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The Eemian stratotype locality at Amersfoort in the central Netherlands: a re-evaluation of old and new data

Published online by Cambridge University Press:  01 April 2016

P. Cleveringa*
Affiliation:
Netherlands Institute of Applied Geoscience TNO – National Geological Survey, PO Box 80015, 3508 TA UTRECHT, the Netherlands
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Abstract

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In order to obtain a better understanding of the infilling of the Saalian glacial basins during the Eemian, particularly following the recent research in the Amsterdam Basin (Terminal borehole), it was necessary to re-investigate the type locality of the Eemian at Amersfoort. Both published and unpublished data from various biota (diatoms, foraminifers, molluscs, ostracods, pollen) provide new information on the changing sedimentary environments during the Eemian. Although the organic and clastic sediments of the infilling represent nearly all the pollen zones, the sedimentary sequence at Amersfoort is discontinuous: four breaks at least are recognised at the type locality.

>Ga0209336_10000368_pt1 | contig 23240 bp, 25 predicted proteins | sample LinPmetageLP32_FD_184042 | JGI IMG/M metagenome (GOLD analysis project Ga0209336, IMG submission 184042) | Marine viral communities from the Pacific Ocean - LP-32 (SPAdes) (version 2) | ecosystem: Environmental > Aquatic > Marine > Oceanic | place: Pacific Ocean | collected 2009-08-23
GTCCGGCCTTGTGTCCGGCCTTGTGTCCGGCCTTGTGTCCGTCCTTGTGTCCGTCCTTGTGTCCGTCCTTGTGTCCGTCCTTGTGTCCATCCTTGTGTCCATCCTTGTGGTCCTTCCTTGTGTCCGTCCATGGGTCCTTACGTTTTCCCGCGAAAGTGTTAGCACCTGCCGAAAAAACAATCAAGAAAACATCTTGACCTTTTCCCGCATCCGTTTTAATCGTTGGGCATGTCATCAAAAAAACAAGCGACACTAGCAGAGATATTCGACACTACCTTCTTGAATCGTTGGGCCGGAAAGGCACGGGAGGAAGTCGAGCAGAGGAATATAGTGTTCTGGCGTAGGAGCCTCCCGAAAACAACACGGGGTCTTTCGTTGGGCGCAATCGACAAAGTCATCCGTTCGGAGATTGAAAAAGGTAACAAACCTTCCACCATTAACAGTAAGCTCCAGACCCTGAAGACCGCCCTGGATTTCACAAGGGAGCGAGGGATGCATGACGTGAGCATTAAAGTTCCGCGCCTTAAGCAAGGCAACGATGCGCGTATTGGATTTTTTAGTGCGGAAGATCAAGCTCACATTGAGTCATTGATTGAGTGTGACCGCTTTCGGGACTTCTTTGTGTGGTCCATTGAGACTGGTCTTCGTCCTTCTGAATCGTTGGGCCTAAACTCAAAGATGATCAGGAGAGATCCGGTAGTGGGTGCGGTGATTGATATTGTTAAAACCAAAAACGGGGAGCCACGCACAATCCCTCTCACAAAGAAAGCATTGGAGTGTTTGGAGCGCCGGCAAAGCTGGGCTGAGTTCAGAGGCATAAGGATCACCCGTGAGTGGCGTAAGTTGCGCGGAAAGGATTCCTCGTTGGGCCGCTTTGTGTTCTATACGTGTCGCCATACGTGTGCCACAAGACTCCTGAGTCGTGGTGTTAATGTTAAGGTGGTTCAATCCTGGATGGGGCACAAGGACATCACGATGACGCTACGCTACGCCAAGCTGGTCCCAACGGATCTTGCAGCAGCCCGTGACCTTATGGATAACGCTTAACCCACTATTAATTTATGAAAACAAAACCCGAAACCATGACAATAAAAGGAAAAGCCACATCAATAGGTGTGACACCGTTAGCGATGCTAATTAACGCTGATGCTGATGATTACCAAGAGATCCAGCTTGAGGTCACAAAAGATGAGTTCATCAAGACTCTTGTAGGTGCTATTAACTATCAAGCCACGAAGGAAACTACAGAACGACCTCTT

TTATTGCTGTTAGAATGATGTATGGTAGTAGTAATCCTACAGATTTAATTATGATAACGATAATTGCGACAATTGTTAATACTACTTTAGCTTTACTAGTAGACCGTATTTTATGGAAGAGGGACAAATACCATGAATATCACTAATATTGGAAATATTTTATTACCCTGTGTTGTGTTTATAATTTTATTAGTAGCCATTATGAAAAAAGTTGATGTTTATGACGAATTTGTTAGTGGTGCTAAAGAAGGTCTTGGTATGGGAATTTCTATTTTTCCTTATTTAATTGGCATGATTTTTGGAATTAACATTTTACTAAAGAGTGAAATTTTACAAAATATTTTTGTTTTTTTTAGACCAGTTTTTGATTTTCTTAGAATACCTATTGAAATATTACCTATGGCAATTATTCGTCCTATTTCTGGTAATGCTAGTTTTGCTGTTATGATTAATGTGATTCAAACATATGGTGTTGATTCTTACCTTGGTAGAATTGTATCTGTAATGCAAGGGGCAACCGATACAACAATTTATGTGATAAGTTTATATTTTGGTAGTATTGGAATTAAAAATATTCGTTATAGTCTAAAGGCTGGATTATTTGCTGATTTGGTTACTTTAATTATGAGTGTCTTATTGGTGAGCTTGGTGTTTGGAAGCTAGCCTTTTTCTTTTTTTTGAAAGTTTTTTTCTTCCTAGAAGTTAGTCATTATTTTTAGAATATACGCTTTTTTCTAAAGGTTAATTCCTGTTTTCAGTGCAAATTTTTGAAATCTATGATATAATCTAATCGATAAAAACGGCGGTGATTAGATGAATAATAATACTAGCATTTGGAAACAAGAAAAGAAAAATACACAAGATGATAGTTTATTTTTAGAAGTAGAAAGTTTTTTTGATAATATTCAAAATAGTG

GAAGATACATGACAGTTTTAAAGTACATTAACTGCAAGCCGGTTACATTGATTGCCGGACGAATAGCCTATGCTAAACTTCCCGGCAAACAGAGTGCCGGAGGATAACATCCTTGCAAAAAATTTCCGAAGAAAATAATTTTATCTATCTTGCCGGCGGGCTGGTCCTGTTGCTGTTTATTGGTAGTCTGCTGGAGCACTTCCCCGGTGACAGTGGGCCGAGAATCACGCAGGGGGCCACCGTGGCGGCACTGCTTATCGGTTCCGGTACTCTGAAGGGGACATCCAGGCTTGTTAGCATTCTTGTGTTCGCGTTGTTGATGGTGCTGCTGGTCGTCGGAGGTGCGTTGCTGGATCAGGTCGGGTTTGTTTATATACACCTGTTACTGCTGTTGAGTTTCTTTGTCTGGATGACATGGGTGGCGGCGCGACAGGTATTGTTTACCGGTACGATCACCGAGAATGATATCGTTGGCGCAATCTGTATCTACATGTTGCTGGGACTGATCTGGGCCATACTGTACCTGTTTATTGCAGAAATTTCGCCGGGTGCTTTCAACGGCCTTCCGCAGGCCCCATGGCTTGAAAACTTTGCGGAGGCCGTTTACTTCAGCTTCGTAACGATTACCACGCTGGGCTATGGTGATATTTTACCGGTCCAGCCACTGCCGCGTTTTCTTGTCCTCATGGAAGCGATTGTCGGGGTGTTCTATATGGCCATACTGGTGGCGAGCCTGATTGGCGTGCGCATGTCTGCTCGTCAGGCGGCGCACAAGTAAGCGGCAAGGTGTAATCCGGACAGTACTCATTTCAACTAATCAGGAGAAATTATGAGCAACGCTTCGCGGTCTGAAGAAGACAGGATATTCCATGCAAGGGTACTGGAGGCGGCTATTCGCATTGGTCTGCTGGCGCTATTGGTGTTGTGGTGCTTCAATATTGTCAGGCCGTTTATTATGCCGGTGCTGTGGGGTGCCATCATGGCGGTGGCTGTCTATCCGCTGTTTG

The successive sedimentary environments and the breaks in the record are linked with the transgression of the Eemian sea, the topographic position at the margin of an ice-pushed ridge, and the changes in hydrodynamic conditions. Local conditions, such as a sandy sea bed, shallow water and a reduced water exchange near the North Sea margin, influenced the salinity of the basin. Rib counts of Cerastoderma edule shells indicate a higher salinity at the end of the Taxus (E4b) and the beginning of the Carpinus (E5) zones than that present in the modern North Sea. Local conditions were responsible for the higher salinity following the climate optimum.

During the Abies phase (the later part of regional pollen zone E5), the sea level had already fallen. The change from eu-trophic peat growth (with Alnus and Salix) to an oligotrophic Ericaceae/Sphagnum community at the end of the Eemian resulted from the change from a marine to a fresh-water environment, probably coherent with a deterioration of the climate.

Type
Research Article
Copyright
Copyright © Stichting Netherlands Journal of Geosciences 2000

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